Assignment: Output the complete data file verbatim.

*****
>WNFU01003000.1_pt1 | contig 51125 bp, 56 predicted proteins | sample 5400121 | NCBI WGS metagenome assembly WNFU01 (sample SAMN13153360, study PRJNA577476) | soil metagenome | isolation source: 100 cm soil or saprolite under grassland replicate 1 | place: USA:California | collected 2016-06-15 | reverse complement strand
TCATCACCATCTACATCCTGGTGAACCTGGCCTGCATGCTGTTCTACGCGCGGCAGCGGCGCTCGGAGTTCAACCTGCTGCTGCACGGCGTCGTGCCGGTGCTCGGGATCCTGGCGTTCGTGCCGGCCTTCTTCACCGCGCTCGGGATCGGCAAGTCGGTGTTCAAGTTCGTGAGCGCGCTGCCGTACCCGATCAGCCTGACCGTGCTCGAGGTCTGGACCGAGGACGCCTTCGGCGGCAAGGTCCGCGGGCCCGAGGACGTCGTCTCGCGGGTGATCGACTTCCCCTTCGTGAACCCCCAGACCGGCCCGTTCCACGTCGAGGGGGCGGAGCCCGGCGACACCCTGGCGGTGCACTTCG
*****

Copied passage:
>WNFU01003000.1_pt1 | contig 51125 bp, 56 predicted proteins | sample 5400121 | NCBI WGS metagenome assembly WNFU01 (sample SAMN13153360, study PRJNA577476) | soil metagenome | isolation source: 100 cm soil or saprolite under grassland replicate 1 | place: USA:California | collected 2016-06-15 | reverse complement strand
TCATCACCATCTACATCCTGGTGAACCTGGCCTGCATGCTGTTCTACGCGCGGCAGCGGCGCTCGGAGTTCAACCTGCTGCTGCACGGCGTCGTGCCGGTGCTCGGGATCCTGGCGTTCGTGCCGGCCTTCTTCACCGCGCTCGGGATCGGCAAGTCGGTGTTCAAGTTCGTGAGCGCGCTGCCGTACCCGATCAGCCTGACCGTGCTCGAGGTCTGGACCGAGGACGCCTTCGGCGGCAAGGTCCGCGGGCCCGAGGACGTCGTCTCGCGGGTGATCGACTTCCCCTTCGTGAACCCCCAGACCGGCCCGTTCCACGTCGAGGGGGCGGAGCCCGGCGACACCCTGGCGGTGCACTTCG